Police indicted for torture key speaker at Google Ideas summit

A Brazilian police officer who spoke at a technology conference in New York on Tuesday about the potential of a new smartphone app to aid in the “pacification” of Rio de Janeiro’s lawless favelas was indicted the same day by prosecutors back home in connection with a notorious case of torture and murder by her unit in July. http://thelede.blogs.nytimes.com/2013/10/25/rio-police-officer-indicted-for-torture-while-lecturing-on-smart-policing-in-new-york/?ref=world
The officer, Vanessa Coimbra, appeared on stage at the Google Ideas summit on “Conflict in a Connected World” to describe field testing of the Smart Policing Android app, designed to promote accountability by transforming every beat cop’s smartphone into a wearable camera.
Three hours before Ms. Coimbra’s presentation, she was charged with failing to prevent the torture and murder of a man suspected by fellow officers from the Pacifying Police Unit in Rio’s Rocinha favela of having information on drug dealers. Prosecutors have been under pressure to act in the case since the mysterious disappearance of the Rocinha resident, Amarildo Dias de Souza, became a focus of demonstrations across Brazil this summer.
Although officers in Rocinha were involved in field tests of the app in July, when the torture and killing took place, there is apparently no video evidence that could help prosecutors since the testing was at a preliminary phase that was primarily technical in nature. Rather than recording every minute of every officer’s day, in recent months the cameras were simply dropped off with individual officers once or twice a week and then collected at the end of the day to check the technical quality of the recordings, which were then erased.
According to prosecutor Carmen Elisa Bastos, Lt. Luiz Felipe de Medeiros, Sgt. Reinaldo Gonçalves and Officers Anderson Maia and Douglas Vital tortured Amarildo after the bricklayer was taken, following orders of Major Edson Santos. They wanted to know the location of weapons and drugs hidden in the slum, after Operation Armed Peace had not led to results.
According to the testimonies, for about 40 minutes Amarildo underwent asphyxiation with a bag over his head and mouth, shocks with a taser gun, waterboarding in bucket with water from the air-conditioning unit of the U.P.P. in which blood traces were found.
According to the prosecutor, 11 policemen were ordered by the Lieutenant to stay inside the container and could hear the violence. Twelve others stayed on the lookout. Also according to the testimonies, Maj. Edson Santos remained in the container upstairs, in front of the site where the torture happened. Witnesses also reported hearing a request to bring a motorcycle plastic cover to wrap the body in, the noise of tape and of the body being removed from the tank through the roof in front of the woods.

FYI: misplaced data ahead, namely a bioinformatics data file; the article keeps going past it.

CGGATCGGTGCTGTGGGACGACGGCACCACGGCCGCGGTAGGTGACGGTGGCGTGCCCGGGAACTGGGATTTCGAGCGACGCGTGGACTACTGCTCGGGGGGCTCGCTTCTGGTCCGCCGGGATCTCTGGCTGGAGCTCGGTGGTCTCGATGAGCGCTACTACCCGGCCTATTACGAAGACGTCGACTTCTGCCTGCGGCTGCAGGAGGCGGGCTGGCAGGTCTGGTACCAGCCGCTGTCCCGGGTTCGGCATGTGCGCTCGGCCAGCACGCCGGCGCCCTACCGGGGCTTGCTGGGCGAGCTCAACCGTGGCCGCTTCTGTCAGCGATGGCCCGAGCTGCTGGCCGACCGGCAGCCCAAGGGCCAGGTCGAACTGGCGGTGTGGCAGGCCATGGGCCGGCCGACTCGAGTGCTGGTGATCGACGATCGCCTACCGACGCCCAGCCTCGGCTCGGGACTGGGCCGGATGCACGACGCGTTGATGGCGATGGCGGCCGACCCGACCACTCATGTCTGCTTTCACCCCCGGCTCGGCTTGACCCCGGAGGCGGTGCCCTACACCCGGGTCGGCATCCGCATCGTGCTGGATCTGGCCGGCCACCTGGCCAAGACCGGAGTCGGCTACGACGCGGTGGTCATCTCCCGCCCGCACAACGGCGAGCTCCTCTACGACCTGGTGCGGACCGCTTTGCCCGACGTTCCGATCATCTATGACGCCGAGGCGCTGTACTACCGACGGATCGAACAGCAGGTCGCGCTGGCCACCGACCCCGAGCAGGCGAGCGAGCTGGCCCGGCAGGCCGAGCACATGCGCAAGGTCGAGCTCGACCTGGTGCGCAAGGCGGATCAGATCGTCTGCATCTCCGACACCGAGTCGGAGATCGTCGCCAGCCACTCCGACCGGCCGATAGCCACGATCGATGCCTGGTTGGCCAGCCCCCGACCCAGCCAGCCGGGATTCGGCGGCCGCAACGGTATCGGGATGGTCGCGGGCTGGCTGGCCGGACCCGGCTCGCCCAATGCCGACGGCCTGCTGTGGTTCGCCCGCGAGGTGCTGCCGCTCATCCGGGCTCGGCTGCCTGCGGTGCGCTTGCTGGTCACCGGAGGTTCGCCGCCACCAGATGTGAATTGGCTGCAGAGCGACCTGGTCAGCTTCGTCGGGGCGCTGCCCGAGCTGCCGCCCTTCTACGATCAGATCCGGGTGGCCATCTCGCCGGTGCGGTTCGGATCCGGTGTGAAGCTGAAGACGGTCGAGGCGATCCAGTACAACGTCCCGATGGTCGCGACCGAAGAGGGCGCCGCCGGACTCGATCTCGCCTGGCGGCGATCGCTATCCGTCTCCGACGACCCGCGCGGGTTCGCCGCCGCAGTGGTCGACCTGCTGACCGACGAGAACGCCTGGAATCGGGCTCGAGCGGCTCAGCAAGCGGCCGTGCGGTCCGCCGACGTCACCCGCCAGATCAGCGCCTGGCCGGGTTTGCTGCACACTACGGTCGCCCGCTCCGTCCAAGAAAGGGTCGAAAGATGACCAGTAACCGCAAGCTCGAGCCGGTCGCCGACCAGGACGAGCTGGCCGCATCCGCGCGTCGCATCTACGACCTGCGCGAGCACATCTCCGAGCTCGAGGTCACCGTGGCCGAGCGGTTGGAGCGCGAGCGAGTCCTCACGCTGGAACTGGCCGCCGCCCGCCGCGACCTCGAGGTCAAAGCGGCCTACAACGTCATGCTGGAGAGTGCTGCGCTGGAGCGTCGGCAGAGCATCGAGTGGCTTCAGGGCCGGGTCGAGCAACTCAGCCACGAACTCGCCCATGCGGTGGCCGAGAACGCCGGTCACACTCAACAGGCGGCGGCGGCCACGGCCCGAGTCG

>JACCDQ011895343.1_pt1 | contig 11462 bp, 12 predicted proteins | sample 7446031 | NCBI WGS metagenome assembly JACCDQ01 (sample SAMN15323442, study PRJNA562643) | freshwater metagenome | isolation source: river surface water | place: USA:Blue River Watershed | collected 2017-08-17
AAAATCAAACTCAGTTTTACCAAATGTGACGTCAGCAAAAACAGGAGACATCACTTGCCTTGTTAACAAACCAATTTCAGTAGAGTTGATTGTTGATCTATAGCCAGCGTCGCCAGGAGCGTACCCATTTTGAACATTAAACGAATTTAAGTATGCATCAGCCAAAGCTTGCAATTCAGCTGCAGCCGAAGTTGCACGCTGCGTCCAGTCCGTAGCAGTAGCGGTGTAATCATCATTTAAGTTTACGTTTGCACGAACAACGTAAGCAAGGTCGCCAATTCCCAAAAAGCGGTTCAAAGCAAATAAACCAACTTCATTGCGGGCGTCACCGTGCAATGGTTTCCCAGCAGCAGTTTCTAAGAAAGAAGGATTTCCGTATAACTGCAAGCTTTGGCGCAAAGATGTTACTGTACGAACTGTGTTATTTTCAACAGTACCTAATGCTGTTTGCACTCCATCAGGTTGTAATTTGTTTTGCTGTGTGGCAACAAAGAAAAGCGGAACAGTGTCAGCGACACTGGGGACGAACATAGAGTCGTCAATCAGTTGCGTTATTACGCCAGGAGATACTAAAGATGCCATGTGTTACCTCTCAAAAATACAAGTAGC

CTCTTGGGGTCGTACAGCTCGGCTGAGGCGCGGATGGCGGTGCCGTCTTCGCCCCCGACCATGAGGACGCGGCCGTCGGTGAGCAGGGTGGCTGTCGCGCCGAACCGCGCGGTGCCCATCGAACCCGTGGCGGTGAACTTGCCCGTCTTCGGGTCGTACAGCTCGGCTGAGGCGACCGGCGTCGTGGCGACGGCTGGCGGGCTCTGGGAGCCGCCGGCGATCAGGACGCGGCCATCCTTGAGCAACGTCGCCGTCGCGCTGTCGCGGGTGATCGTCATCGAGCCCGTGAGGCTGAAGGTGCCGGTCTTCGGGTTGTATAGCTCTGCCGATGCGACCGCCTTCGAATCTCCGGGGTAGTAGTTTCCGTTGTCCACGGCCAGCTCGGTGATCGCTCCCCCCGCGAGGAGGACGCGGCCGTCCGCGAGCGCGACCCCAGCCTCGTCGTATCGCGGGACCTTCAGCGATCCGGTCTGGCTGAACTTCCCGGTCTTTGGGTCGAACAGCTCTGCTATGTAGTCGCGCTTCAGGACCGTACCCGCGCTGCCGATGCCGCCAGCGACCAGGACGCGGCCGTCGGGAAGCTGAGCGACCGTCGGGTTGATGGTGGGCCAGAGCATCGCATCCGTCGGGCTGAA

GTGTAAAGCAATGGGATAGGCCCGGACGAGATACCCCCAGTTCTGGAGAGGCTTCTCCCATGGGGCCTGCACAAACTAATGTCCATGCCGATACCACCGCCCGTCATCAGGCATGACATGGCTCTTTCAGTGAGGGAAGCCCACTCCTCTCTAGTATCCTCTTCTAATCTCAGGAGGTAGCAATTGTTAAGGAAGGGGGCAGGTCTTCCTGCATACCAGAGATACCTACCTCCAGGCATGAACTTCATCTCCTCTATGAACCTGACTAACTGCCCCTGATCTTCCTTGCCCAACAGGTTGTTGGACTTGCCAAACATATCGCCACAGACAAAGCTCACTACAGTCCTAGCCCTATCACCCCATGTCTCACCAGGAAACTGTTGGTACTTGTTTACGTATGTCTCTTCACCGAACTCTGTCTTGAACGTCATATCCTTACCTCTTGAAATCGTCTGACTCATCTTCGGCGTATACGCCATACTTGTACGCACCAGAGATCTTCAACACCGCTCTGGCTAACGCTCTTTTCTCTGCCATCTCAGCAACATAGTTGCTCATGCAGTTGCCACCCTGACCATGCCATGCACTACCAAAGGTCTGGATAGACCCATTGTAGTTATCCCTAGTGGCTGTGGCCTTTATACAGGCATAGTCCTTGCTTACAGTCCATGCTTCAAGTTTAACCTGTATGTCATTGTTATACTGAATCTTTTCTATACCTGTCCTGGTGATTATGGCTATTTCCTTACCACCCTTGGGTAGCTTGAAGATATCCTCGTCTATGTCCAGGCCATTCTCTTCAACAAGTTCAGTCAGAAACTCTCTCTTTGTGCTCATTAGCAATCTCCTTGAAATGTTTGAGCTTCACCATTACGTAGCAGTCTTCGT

The charges against the officers in the Amarildo case are the latest blow to a project that has been heavily financed by corporate backers. In August, the embattled Brazilian business tycoon Eike Batista — whose annual contributions of nearly $10 million had paid for U.P.P. equipment, uniforms, weapons, ammunition and training —  withdrew his financial support for the project.

Senior Defense Department officials have been accelerating a dialogue with China, carried out through personal visits with Chinese counterparts to establish and strengthen military-to-military relationships. http://atwar.blogs.nytimes.com/2013/10/21/visiting-china-pentagon-officers-step-up-dialogue/?ref=world
In a flurry of travel by top Pentagon officers, Gen. Mark A. Welsh III, the Air Force chief of staff, just returned from China – the first visit there by the Air Force’s top officer in 15 years.
Adm. Jonathan W. Greenert, the chief of naval operations, recently hosted his Chinese counterpart here; the Chinese admiral is expected to return in a few weeks to attend a Navy conference, a remarkable second visit within one year.
Gen. Martin E. Dempsey, the chairman of the Joint Chiefs of Staff, was in China earlier this year, and Gen. Ray Odierno, the Army’s top officer, has a trip to China on his calendar in the coming weeks.

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